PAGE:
1. (Optional) Read the whole book looking for plot holes. No editing yet!

2. Search for the words and phrases on my spreadsheet. So what is my mysterious spreadsheet you might be wondering. Well, it’s a list of words and phrases I have noted to search for in my work.

For example crutch words like ‘just’.

There are over 200 different words and phrases I look for!

It’s not always a seek and destroy, some of the words or phrases just lend themselves to a poorly written sentence. Whenever I find them I can reassess that sentence and tighten it up. I’ll give you a couple more of my examples, however, I would suggest that any such ‘seek’ list is a personal list a writer builds up over time in relation to their own writing style and their own weak spots when drafting

  • Nodding, shaking head and other visuals. We all have our favourites, and most real people nod far less than you realize. Do a bit of people watching, you will be surprised!
  • Feel, feeling, felt – what is it they are feeling and is there a stronger word choice that will cover this (he felt sorry for them = he pitied them). Some of these may also indicate telling, such as ‘he looked angry’. I also search for ‘look, looked, looking’!

3. Put the whole manuscript through Word. By the time I have finish hacking the sentences about it’s usually in a bit of a state and a quick 30 mins to run it through word again will help.

4. Hemingway: Chapter at a time. Looking for passive voice, unnecessary words, adverbs.

5. Grammarly: Chapter at a time. Looking for passive voice, grammar, better words, wrong words etc.

6. Word again! Because I have an amazing ability to reintroduce spaces or typos!

7. Listen using text to speech: OMG this is the absolute best for spotting those sneaky missing words or even wrong words where autocorrect has jumped in.

8. Read a chapter at a time. REPEATEDLY. And keep adjusting those awkward sentences. Until I am 90% happy. (I say 90% because otherwise I would never finish!)

  • I also check for unnecessary backstory at this point…if in doubt hack it out!

9. Word again!

10. Text to speech again!

Done!

Now I can read the whole book from start to finish: By this point most (but certainly not all) errors will have gone such that I can at least read it with a level of flow. If you are anything like me there are many more iterations of reading.

And then you send it out to Beta readers.

And then you change it!

And then you edit all over again!

I do hope you found some of this useful! Happy editing 🙂

If you want to try Hemingway or Grammarly, here are the links:

BookReview ~ Room 119 by TF Lince #books #goodreads #bookreview @Room119TFLince

Room 119 High-flying trader Dean Harrison has it all – the London penthouse apartment; the fast car; the beautiful wife. But when the threads of Dean’s life start to unravel, they do so with alarming speed.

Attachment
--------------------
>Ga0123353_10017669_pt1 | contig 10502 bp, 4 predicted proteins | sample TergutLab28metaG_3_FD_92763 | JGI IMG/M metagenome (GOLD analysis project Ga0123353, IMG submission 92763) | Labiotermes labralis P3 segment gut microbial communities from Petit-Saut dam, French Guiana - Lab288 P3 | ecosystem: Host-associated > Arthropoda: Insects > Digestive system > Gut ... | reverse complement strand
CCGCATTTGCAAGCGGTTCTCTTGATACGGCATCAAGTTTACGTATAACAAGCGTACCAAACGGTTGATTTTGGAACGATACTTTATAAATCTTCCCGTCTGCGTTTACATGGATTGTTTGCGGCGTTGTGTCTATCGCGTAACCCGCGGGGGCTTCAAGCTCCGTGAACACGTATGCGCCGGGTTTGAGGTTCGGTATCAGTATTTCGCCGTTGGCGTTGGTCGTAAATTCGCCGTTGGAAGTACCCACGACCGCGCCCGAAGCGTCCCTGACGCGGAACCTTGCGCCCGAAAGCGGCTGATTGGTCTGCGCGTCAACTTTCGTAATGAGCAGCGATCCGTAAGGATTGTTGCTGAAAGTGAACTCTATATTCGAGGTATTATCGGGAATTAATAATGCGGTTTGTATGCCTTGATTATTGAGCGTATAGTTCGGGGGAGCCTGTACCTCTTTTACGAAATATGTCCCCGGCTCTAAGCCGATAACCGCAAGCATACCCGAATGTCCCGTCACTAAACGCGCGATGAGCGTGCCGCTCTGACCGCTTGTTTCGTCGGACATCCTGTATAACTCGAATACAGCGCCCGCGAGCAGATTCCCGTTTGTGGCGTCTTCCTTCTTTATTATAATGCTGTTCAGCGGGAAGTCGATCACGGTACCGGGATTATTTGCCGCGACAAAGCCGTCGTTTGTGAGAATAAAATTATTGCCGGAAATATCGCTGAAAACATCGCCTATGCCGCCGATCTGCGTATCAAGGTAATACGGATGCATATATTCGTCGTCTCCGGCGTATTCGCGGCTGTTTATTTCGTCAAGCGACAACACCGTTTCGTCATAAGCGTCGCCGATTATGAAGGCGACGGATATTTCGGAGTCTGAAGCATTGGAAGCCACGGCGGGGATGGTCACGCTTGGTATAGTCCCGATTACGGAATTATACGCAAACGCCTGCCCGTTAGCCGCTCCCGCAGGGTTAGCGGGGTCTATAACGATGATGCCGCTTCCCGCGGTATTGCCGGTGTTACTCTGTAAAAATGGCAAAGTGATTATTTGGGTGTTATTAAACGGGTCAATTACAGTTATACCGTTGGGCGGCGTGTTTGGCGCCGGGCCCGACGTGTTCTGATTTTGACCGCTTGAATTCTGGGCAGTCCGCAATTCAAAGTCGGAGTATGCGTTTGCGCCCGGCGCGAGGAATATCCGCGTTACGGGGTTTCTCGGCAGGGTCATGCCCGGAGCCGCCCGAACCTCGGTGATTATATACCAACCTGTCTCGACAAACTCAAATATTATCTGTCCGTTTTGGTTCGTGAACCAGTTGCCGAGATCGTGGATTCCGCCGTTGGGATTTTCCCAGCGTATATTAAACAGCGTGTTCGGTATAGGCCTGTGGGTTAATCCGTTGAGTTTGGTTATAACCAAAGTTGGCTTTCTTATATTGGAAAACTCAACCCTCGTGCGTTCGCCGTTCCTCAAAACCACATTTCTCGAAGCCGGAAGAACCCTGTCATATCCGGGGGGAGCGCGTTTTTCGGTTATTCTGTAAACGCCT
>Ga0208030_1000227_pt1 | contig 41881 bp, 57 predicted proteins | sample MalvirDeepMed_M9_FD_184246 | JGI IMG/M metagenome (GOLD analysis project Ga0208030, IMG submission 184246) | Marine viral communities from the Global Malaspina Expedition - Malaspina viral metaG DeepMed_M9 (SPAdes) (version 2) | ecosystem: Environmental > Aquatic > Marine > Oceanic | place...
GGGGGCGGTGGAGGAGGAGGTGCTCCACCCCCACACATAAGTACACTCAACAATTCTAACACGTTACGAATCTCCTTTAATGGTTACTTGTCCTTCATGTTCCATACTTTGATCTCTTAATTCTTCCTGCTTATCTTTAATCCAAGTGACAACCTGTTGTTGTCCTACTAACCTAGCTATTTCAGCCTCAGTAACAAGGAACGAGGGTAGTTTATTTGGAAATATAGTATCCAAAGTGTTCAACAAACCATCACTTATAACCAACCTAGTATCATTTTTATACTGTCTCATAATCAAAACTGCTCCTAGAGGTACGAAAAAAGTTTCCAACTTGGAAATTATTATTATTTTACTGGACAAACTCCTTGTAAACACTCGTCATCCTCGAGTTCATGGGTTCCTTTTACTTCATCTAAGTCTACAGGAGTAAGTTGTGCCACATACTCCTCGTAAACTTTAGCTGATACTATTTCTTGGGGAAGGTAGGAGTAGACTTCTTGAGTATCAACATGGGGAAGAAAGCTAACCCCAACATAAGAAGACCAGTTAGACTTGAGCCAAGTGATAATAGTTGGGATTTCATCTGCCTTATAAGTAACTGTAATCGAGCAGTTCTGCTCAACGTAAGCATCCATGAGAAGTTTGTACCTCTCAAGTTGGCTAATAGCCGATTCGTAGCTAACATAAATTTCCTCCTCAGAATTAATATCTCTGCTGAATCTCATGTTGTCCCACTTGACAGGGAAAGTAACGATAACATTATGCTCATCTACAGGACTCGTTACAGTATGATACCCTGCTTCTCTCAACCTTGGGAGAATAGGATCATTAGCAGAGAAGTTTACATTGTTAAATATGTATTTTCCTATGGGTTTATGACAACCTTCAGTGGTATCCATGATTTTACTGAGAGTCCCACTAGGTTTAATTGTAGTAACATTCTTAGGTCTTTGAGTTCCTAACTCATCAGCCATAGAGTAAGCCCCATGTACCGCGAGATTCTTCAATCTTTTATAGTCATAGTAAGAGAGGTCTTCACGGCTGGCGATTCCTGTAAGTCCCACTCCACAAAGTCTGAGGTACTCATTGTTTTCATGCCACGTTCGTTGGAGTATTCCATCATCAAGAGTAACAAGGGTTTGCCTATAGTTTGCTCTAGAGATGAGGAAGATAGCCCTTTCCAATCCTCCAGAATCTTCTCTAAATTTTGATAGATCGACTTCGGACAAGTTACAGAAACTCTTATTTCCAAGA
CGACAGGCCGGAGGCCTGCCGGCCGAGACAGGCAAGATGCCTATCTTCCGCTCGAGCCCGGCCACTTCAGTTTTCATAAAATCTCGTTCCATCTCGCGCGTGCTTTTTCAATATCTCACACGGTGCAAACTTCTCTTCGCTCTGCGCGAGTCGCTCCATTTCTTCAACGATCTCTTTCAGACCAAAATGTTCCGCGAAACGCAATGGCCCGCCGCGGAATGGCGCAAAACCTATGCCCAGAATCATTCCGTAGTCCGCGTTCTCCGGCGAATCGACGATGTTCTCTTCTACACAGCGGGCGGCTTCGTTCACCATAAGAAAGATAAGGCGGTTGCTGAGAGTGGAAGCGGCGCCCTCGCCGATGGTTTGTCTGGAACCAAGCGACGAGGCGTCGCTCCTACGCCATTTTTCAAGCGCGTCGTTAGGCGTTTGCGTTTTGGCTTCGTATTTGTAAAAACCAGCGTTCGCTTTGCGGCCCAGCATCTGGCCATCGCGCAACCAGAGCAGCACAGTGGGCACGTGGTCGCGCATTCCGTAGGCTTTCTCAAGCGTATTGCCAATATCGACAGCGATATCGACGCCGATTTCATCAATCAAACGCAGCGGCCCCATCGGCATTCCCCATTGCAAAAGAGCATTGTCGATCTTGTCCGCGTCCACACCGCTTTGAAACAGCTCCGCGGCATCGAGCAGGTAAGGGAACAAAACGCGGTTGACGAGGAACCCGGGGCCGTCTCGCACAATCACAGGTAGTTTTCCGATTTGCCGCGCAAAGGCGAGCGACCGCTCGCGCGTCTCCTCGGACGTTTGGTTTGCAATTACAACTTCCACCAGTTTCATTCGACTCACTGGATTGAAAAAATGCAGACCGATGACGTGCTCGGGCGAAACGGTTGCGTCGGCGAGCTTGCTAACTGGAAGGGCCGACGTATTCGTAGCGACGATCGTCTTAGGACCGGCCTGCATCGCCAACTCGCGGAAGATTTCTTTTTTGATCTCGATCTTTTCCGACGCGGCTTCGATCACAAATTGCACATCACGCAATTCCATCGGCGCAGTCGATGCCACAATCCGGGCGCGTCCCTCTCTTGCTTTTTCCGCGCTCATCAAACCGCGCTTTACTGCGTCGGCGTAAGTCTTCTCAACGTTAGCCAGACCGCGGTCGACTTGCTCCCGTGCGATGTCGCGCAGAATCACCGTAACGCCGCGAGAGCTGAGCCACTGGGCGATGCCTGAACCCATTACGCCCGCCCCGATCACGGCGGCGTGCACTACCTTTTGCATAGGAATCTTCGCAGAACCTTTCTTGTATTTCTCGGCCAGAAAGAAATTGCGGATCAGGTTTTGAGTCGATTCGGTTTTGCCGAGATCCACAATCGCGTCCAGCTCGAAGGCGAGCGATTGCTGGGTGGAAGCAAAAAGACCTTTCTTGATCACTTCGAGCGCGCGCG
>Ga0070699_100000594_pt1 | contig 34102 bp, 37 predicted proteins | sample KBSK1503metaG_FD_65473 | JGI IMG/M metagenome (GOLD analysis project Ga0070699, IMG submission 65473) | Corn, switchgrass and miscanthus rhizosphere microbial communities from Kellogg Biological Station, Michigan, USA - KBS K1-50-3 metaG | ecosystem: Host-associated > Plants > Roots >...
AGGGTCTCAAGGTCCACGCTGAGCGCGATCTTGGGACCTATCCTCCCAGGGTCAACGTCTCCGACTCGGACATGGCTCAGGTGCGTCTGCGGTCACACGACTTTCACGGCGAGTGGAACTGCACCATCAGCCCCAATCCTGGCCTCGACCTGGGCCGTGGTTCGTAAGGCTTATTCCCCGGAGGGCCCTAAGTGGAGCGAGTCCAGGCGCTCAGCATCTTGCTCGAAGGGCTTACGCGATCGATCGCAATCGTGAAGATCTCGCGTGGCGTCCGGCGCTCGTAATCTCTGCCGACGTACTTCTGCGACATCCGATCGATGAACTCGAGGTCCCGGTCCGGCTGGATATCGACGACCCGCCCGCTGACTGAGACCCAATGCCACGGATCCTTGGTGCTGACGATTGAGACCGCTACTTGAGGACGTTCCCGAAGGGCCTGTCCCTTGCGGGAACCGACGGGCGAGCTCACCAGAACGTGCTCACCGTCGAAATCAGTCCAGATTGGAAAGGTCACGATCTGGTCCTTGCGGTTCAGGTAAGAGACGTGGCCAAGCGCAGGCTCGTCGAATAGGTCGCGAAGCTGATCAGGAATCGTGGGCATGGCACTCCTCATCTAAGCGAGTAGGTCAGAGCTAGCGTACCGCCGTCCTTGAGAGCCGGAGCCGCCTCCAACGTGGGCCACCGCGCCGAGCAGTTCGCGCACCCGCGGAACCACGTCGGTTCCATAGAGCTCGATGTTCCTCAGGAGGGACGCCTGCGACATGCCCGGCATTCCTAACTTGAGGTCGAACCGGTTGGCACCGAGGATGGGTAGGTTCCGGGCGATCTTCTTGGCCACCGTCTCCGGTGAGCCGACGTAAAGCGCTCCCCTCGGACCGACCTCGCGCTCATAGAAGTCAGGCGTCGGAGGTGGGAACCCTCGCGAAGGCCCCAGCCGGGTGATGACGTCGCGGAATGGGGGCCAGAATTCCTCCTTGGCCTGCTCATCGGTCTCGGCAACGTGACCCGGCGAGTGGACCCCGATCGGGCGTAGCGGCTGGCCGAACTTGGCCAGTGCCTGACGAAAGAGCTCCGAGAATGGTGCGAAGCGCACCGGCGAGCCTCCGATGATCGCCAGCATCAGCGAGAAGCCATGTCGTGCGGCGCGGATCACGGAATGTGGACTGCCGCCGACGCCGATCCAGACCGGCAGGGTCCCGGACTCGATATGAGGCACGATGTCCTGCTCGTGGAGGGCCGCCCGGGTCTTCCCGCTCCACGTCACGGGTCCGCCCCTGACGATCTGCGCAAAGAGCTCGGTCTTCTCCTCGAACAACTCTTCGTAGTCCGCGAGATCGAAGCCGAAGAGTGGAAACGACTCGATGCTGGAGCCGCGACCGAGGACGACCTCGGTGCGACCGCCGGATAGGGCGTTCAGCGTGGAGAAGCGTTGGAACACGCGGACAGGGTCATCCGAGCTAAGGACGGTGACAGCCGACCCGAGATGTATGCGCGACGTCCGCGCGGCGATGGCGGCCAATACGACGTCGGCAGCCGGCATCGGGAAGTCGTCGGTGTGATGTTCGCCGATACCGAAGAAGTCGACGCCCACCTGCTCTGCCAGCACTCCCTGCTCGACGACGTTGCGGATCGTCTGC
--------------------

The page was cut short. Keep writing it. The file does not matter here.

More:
Following the advice of a frail stranger, Dean sets off for Welnetham Hall Hotel and is plunged into the mysterious world of Room 119 – a world where nothing makes sense. How does everyone in the hotel know his name? Why does he travel there on a train line that shut down over fifty years ago? And who is the sinister man in black who pursues him wherever he goes?

As he gradually pieces together the puzzle of Welnetham Hall, Dean is forced to re-evaluate his life and realises that nothing is more important to him than his wife and daughter. Desperate to get back to them, he vows he would lay down his life for the people he loves.

It’s a promise he may have to keep.

Guest Review ~ by Lee 

What a ride! I nearly put this book down as my first genuine DNF. I just thought the initial part of the story was too ‘unreal’ and it irritated me. Yes, fiction, unreal, blah blah. But it was worth persisting. The story is like a blend of Ghost of Christmas Past, Life on Mars (TV) and Wall Street!

It’s a great story with some great feel-good moments. It put me through all of my emotions and at one point I was ‘Oh no, you’re kidding’.

The characters are engaging, the writing is ‘easy reading’, but maybe lacks some sophistication. However, it is the author’s first book and from his ‘foreword’ he only started writing in 2017.

I formed an early opinion as I often do and considered this a 3/5, then as I progressed I gave it 4/5, then ultimately because I enjoyed the tale so much a lenient 5/5.

Good stuff!

My rating: Five Stars!

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Author Interview – Cassandra Parker ‪@Marburg759

Today I have the pleasure of introducing author Cassandra Parker, who will be sharing her thoughts on reading and writing, and details of her new book Harley’s Redemption.

 c_usersburgettdocumentscreative-workspublishedcassandra-parkerharley-memariCassandra On Writing

I have always been an avid reader. I am here to write, to learn, to be creative, and to have fun. I write because that is who I am. I see inspiration in everything such as the falling of a leaf, a child’s laughter, etc. I write because I can remember and to keep those memories alive. I remember my mother’s voice calling to me to come in for lunch on a hot summer day. I remember the smell of fresh mowed grass in the early morning. I remember how cool the lawn felt with dew drops glistening from each green blade. I write for pleasure. I write because I must.